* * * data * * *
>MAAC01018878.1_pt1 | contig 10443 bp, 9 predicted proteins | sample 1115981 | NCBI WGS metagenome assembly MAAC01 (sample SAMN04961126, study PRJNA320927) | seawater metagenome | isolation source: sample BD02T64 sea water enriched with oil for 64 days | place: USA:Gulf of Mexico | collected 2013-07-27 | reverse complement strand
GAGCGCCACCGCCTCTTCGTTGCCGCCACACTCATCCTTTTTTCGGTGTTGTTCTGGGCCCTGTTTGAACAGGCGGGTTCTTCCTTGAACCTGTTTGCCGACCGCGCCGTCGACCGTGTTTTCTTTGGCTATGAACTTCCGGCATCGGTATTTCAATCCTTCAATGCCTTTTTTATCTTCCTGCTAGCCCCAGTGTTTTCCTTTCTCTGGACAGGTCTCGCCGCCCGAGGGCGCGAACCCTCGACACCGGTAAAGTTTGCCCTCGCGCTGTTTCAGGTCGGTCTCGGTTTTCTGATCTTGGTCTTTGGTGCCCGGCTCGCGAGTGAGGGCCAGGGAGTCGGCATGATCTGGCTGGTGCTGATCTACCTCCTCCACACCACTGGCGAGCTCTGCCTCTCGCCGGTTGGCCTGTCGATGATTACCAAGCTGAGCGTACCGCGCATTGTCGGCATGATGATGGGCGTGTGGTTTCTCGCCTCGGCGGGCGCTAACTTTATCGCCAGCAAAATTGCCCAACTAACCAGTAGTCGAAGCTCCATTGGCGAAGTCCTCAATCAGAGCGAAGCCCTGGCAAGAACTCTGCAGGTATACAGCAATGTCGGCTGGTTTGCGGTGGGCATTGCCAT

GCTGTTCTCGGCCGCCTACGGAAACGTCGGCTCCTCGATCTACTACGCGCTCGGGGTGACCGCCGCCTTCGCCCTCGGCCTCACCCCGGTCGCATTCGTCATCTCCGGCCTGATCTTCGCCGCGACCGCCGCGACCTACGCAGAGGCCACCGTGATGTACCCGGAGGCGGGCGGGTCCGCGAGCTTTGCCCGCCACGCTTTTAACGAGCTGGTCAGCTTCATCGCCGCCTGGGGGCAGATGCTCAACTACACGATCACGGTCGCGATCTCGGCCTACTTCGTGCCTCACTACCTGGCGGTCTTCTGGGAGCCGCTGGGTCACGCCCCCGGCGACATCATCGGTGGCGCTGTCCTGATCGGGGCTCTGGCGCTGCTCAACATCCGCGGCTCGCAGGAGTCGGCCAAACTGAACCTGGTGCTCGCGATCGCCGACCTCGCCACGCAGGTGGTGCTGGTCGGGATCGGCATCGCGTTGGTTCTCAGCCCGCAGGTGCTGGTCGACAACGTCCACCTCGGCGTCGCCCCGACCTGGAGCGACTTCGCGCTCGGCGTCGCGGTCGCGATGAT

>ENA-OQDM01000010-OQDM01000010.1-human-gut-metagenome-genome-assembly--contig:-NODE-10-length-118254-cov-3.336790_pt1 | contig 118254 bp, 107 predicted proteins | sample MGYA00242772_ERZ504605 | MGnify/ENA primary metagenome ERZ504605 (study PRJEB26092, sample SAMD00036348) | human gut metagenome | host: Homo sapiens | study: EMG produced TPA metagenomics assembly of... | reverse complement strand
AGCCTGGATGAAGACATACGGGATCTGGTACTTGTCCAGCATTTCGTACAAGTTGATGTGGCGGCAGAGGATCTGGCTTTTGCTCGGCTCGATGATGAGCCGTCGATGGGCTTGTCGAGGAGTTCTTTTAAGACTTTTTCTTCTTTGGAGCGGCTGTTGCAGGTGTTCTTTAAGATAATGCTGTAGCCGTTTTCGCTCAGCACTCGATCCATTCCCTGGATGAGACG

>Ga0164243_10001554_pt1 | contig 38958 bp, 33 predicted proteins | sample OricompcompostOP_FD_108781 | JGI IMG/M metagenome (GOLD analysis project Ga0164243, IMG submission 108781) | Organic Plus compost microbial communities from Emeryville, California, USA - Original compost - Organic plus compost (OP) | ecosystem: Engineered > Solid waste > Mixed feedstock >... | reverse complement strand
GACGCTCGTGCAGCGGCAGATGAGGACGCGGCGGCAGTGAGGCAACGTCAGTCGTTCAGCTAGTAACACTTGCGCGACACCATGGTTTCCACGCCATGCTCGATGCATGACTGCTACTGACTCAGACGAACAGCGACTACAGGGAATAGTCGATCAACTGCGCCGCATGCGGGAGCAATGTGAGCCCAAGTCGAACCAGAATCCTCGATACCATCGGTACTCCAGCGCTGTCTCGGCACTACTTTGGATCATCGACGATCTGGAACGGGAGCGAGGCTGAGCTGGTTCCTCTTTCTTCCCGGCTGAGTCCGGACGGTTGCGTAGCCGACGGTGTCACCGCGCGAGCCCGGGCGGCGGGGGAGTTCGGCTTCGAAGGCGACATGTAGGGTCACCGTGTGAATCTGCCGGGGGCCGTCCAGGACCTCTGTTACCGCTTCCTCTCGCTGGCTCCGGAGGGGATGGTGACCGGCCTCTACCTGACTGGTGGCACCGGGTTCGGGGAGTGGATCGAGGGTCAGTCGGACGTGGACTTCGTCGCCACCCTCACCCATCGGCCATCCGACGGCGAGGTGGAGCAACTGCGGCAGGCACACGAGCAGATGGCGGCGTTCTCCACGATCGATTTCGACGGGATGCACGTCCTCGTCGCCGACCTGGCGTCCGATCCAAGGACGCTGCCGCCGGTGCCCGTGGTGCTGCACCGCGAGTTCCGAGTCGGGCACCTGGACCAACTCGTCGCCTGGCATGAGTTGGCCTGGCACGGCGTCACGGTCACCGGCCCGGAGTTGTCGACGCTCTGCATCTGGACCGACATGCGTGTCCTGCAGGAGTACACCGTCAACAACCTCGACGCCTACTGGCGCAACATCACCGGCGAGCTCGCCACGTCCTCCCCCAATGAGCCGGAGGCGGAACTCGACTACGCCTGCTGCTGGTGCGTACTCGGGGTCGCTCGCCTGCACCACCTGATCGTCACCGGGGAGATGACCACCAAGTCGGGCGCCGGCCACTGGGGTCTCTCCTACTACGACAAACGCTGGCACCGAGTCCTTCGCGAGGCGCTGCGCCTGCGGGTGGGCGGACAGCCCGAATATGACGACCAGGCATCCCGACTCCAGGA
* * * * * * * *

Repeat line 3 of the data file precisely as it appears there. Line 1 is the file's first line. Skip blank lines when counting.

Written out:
GCTGTTCTCGGCCGCCTACGGAAACGTCGGCTCCTCGATCTACTACGCGCTCGGGGTGACCGCCGCCTTCGCCCTCGGCCTCACCCCGGTCGCATTCGTCATCTCCGGCCTGATCTTCGCCGCGACCGCCGCGACCTACGCAGAGGCCACCGTGATGTACCCGGAGGCGGGCGGGTCCGCGAGCTTTGCCCGCCACGCTTTTAACGAGCTGGTCAGCTTCATCGCCGCCTGGGGGCAGATGCTCAACTACACGATCACGGTCGCGATCTCGGCCTACTTCGTGCCTCACTACCTGGCGGTCTTCTGGGAGCCGCTGGGTCACGCCCCCGGCGACATCATCGGTGGCGCTGTCCTGATCGGGGCTCTGGCGCTGCTCAACATCCGCGGCTCGCAGGAGTCGGCCAAACTGAACCTGGTGCTCGCGATCGCCGACCTCGCCACGCAGGTGGTGCTGGTCGGGATCGGCATCGCGTTGGTTCTCAGCCCGCAGGTGCTGGTCGACAACGTCCACCTCGGCGTCGCCCCGACCTGGAGCGACTTCGCGCTCGGCGTCGCGGTCGCGATGAT